Considering the sisterhood you hope to emulate with your organization, do you feel pressure to work with more female artists as a manager?

I don’t feel that Women in Music UK puts pressure [on me] to work with more female artists. I manage those that I believe in. Also, I feel there is something very empowering about women managing male artists, so there is never a conflict there.  In the future I do intend to manage more female artists, but only when the time is right and the right artist comes along.

Which female artists in the US and the UK are you feeling at the moment?

In the UK, I am currently feeling NAO, Nadia Rose, Ms Banks, Mira May and probably loads more that I can’t think of at the moment. In the US, I’d definitely have to say Dej Loaf, Bibi Bourelly (even though she’s German, she’s working out of LA), Tink and Alessia Cara.

Talk us through what typically goes on at one of your Women In Music UK events? 

The best thing about Women in Music UK is that all of our events are different. Our first event in 2015 was a huge debate with over 100 attendees and twelve panelists. We had performances, goodie bags and lots more! Our official launch was an amazing showcase with over ten artists on the line up, over 400 attendees and two live bands. More recently, we had an event at the Apple Store [in] Covent Garden, which sold out in under four hours and was an intimate panel discussion with Q&A. Our latest monthly social event has just sold out and is called #FemaleBossFriday. This will be a chilled networking event with pizza, wine and good conversation amongst female bosses in the music industry.

You have also started doing workshops on branding. What advice would you give to someone starting out in the music industry about finding their niche?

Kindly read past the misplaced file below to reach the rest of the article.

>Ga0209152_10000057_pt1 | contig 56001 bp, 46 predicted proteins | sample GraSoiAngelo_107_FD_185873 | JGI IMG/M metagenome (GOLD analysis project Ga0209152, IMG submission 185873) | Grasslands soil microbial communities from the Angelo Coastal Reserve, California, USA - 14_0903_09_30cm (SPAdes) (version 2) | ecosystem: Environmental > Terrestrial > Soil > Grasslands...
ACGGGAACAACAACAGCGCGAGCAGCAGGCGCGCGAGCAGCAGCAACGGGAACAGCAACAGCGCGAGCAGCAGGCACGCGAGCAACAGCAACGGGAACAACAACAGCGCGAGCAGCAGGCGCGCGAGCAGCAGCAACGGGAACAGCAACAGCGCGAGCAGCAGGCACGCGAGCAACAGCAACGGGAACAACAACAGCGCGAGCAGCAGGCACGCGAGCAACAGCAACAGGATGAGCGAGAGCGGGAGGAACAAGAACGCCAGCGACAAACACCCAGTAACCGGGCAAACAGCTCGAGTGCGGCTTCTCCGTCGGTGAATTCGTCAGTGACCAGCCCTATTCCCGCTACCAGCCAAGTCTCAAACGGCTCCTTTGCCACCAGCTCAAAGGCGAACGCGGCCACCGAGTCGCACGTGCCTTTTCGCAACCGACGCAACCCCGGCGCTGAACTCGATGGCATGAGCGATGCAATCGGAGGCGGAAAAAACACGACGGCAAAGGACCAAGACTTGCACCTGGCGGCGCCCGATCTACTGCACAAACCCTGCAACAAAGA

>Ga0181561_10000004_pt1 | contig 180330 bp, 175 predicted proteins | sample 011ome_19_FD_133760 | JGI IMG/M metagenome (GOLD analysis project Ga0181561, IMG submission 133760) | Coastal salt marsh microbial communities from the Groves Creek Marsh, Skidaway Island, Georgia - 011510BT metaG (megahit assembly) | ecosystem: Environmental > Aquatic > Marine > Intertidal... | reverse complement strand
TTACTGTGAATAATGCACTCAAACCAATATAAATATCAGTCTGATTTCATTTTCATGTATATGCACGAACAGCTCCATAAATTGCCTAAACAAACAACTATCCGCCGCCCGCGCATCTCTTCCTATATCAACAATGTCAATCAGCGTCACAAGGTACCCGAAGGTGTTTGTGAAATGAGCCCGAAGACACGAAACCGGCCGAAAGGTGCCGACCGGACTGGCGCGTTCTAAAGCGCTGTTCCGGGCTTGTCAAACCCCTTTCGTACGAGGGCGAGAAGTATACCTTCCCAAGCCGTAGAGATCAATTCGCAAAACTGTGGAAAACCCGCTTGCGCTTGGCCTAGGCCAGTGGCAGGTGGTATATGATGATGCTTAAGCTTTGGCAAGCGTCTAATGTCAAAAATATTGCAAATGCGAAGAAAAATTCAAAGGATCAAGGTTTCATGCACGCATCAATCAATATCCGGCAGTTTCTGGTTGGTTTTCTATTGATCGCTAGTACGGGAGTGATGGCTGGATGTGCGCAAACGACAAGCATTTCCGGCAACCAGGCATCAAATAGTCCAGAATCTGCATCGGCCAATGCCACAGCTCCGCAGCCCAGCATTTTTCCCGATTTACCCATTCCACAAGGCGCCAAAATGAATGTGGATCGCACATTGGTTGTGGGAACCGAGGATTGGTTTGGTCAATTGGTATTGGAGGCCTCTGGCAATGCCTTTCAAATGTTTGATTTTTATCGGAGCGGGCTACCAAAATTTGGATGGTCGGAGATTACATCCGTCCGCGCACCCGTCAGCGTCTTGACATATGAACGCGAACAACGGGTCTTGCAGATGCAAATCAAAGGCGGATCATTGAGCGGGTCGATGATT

I would say it’s not about searching for your niche, but finding a sound that is true to who you are and who you’re trying to be in this industry. Even if you end up sounding like somebody else, it is important to remember that you as an artist are a product. A Walmart body spray and a Chanel perfume could smell exactly the same, but it’s how they are bottled and branded that sets them apart. Some artists use their music to set them apart from the rest [and] some artists build their brands instead.

What does the rest of 2016 hold for you and Women In Music UK?

2016 has already been a busy year! I have more workshops and talks on navigating your way in the music industry coming up soon. I have added some new artists to my roster, who are yet to be announced. I am also working on expanding my artist consultation [services] and working internationally.

Women in Music UK are currently working on becoming more of a collective of females in the industry, rather than just another company that puts on events. We want to get to know each of our members and build a sisterhood network of women who consistently support each other honestly and openly.